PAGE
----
The First Presidency approved of the program and Relief Society began promoting it as a better alternative:

Most, if not all, of the women’s insurance companies of the United States have associated themselves with Lodges, or Hives, as they are termed. These Hives meet regularly in social functions and programmed entertainments. There are some secret grips and passwords connected with the initiation of the candidates into the Hives or Lodges. This is a striking feature, and when the president of one of the great organizations was asked why the secret sign and grip formula was used in her initiation ceremonies, she replied that such a feature very attractive to the human mind. Secret signs, grips, passwords, and insignia were as old as the race…She told the writer to observe how popular this feature was in the school fraternities, among the young people of the United States, and this suggestion certainly came in the nature of a surprising shock, for personally I was not aware at the time that the custom of using passwords, grips, tokens, and signs was at all prevalent amongst any class of people except the Masons.

…The women of this society may be considerably surprised to learn how many women belonging to our Church have aligned themselves with these Lodges or Hives.(5)

The article goes on to note that sisters joined the organizations for the “pleasant social features,” but most frequently for the life insurance benefits. The Relief Society then recognized these organizations as quite estimable, but objected to the sisters of the Church joining them and showed how the Relief Society life plan is much cheaper.

It is true that in response to the hostility from Utah Masons some in the Church hierarchy made comments that could be interpreted as forbidding Masonry, which were not widely circulated. Generally, Widtsoe, in his Priesthood Handbook, noted that Stake officers should not join secret societies (6). However, the pervasive and normative instruction regarding all fraternal organizations is comparable to that found in the 1968 General Handbook of Instructions:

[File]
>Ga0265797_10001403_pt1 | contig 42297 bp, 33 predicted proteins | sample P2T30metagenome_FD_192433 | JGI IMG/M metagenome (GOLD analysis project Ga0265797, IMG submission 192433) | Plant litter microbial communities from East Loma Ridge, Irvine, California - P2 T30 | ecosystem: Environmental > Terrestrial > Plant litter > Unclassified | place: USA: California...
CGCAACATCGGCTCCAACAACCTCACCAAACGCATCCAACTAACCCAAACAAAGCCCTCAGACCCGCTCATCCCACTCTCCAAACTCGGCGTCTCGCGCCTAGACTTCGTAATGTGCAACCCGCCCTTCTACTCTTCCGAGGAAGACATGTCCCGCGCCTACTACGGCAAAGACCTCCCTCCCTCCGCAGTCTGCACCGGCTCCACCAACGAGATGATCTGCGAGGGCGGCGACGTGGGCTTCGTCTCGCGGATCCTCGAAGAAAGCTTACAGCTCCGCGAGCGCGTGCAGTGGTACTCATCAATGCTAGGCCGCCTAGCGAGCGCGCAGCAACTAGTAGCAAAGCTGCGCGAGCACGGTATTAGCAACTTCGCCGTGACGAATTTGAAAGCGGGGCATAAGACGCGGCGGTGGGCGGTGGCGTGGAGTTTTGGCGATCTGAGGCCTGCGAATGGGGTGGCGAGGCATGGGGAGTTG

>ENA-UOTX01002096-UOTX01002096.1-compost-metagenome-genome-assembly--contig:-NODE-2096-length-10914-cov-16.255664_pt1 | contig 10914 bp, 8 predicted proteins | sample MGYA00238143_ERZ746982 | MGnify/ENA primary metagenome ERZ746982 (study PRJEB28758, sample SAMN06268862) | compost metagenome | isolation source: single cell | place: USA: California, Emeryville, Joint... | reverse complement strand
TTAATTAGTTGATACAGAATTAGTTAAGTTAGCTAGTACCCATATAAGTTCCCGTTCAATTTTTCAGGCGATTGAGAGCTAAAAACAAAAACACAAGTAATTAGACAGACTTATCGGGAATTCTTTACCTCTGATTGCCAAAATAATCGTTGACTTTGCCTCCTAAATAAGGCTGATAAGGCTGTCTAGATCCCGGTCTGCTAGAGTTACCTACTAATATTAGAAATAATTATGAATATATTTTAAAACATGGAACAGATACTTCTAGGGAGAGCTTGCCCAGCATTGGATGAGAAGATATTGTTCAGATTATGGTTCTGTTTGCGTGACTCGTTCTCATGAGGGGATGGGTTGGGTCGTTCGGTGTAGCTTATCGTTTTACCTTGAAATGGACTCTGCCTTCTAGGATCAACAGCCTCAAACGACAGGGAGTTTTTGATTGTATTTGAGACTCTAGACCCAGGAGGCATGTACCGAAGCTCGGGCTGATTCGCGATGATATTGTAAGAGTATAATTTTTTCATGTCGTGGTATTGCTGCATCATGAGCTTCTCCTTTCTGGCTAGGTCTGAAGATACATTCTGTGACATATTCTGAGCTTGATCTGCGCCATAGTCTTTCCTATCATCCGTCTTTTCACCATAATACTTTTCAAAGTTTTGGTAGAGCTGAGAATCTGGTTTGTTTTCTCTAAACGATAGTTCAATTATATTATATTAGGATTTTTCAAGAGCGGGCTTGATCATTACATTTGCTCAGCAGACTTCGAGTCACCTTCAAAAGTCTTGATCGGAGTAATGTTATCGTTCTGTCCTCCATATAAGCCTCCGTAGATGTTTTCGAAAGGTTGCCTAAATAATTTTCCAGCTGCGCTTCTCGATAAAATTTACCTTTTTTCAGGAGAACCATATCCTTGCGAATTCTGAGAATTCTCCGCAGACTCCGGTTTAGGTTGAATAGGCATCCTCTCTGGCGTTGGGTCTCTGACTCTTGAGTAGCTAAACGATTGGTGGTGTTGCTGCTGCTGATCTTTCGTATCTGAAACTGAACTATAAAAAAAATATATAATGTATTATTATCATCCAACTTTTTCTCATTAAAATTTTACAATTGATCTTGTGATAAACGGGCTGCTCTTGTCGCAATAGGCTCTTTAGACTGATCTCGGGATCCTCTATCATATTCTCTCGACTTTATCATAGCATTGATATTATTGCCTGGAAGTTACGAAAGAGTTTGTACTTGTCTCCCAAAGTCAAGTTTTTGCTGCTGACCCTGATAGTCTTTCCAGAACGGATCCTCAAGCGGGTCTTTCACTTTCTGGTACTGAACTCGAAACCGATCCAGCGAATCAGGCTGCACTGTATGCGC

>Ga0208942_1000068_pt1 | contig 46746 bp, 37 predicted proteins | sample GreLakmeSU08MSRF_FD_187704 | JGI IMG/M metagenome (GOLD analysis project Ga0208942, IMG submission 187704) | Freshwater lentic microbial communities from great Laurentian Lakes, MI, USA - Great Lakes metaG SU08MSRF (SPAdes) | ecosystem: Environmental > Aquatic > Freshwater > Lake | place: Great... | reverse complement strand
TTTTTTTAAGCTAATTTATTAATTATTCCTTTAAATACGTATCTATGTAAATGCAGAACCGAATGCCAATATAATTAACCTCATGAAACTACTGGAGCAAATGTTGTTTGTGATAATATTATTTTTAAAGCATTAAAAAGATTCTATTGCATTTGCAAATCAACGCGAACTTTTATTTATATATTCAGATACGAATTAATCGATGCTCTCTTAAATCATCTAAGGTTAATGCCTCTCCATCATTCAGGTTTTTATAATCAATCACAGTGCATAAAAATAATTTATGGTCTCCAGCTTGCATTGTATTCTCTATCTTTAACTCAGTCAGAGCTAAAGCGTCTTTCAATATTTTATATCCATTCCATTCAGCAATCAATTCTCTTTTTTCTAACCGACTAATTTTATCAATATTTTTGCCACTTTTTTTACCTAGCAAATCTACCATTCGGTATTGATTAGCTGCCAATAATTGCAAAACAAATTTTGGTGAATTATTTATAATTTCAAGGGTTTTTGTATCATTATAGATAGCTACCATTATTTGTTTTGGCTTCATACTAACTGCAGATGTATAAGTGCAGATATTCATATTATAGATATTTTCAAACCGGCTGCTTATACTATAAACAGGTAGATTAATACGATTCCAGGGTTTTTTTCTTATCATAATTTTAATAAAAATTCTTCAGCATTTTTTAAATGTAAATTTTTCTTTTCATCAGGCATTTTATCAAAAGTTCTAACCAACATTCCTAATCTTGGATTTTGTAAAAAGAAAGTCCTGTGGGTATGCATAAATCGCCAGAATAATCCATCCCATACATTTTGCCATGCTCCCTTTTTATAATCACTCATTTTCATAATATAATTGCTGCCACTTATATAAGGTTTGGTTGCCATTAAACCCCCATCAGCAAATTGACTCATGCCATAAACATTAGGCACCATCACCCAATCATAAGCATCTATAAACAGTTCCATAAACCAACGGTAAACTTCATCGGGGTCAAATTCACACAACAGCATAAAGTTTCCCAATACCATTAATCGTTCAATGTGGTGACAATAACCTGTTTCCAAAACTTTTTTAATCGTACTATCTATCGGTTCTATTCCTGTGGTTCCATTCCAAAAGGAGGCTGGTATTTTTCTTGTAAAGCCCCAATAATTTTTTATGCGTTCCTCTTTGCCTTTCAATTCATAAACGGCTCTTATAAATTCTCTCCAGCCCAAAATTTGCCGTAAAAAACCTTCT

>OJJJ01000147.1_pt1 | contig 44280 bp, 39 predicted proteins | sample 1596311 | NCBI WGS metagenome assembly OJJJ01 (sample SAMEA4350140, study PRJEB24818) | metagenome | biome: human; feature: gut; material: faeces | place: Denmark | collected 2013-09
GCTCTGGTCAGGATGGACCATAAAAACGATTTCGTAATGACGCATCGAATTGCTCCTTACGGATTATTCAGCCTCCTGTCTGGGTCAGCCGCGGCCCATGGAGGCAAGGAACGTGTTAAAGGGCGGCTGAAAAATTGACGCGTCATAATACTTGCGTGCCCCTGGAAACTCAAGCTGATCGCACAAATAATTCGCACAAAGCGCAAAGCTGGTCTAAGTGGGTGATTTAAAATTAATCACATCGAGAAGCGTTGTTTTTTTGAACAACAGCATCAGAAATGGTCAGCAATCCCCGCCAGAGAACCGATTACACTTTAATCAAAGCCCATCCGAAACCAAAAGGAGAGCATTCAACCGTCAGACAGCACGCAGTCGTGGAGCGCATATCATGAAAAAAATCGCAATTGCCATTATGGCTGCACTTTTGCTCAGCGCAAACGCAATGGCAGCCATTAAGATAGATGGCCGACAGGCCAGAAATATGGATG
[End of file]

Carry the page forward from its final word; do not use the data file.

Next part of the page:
Members of the Church are strongly advised not to join any organization which is antagonistic to the Church, of which is oath-bound, or of such character as would cause members of the Church to lose interest in Church activities or interfere with performance of their duties.

Whether Church members who belong to secret oath-bound organizations shall be ordained to or advanced in the priesthood, or given the privileges of the temple, depends upon their standing in the Church and compliance with the regulations governing these privileges. (7)

Five years after the Utah Masons repealed their Mormon prohibition, the Kimball presidency removed all language regarding secret societies from the General Handbook of Instruction.


  1. e.g., The Grand Master of the Grand Lodge of Utah, Joseph M. Orr, stated in 1878:

    We say to the priests of the Latter-day Church, you cannot enter our lodge rooms–you surrender all to an unholy priesthood. You have heretofore sacrificed the sacred obligations of our beloved Order and we believe you would do the same again. Stand aside; we want none of you. Such a wound as you gave Masonry in Nauvoo is not easily healed, and no Latter-day Saint is, or can become a member of our Order in this jurisdiction. (1877 Proceedings of the Grand Lodge of Utah, 11-12 as contained in Homer, M. W. (1994) “Similarity of Priesthood in Masonry”: The Relationship Between Freemasonry and Mormonism. Dialogue. vol. 27 no. 3)

  2. Messages of the First Presidency vol. 3 pg. 29.
  3. Messages of the First Presidency vol. 3 pg. 278.
  4. Relief Society Bulletin, vol. 1, no. 3, pg. 14.
  5. Relief Society Bulletin, vol. 1, no. 6, pg. 1-2.
  6. Priesthood and Church Government pg. 299.
  7. General Handbook of Instruction (1968) no. 20, pg. 165.


  1. I should have also nted that the Church’s position regarding Unions held out until the 1940’s, but the church no longer recognizes them as contrary to gospel principles. People in the Church are free to join them as they please.

  2. a random John says:

    Yet the Church has never seemed to have a problem with the Scouting program or the Order of the Arrow…

  3. AWESOME! lol.

  4. a random John says:
  5. Kevin Barney says:

    My understanding is that the new Grand Master of the Utah Lodge is actually LDS.

    A couple of years ago a group of us in conjunction with the FAIR conference went on a tour of the SLC Masonic Temple. It was quite fascinating.